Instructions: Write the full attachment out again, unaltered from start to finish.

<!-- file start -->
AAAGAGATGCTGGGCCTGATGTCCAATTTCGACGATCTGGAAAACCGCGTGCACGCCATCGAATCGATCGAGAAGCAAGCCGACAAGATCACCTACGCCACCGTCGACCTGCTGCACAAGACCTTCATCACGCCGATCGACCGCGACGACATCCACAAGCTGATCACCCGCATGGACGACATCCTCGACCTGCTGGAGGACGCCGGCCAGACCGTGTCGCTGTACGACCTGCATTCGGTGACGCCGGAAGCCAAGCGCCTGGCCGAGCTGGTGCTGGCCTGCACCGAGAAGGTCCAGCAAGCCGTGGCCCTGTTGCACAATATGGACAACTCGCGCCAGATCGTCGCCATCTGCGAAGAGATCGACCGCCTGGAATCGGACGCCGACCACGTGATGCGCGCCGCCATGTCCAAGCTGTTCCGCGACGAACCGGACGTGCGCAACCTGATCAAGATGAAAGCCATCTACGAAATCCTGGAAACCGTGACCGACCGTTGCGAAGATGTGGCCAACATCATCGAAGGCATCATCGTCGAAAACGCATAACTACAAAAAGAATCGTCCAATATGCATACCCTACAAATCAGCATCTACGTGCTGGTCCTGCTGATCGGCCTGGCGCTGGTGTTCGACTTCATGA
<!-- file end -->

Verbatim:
AAAGAGATGCTGGGCCTGATGTCCAATTTCGACGATCTGGAAAACCGCGTGCACGCCATCGAATCGATCGAGAAGCAAGCCGACAAGATCACCTACGCCACCGTCGACCTGCTGCACAAGACCTTCATCACGCCGATCGACCGCGACGACATCCACAAGCTGATCACCCGCATGGACGACATCCTCGACCTGCTGGAGGACGCCGGCCAGACCGTGTCGCTGTACGACCTGCATTCGGTGACGCCGGAAGCCAAGCGCCTGGCCGAGCTGGTGCTGGCCTGCACCGAGAAGGTCCAGCAAGCCGTGGCCCTGTTGCACAATATGGACAACTCGCGCCAGATCGTCGCCATCTGCGAAGAGATCGACCGCCTGGAATCGGACGCCGACCACGTGATGCGCGCCGCCATGTCCAAGCTGTTCCGCGACGAACCGGACGTGCGCAACCTGATCAAGATGAAAGCCATCTACGAAATCCTGGAAACCGTGACCGACCGTTGCGAAGATGTGGCCAACATCATCGAAGGCATCATCGTCGAAAACGCATAACTACAAAAAGAATCGTCCAATATGCATACCCTACAAATCAGCATCTACGTGCTGGTCCTGCTGATCGGCCTGGCGCTGGTGTTCGACTTCATGA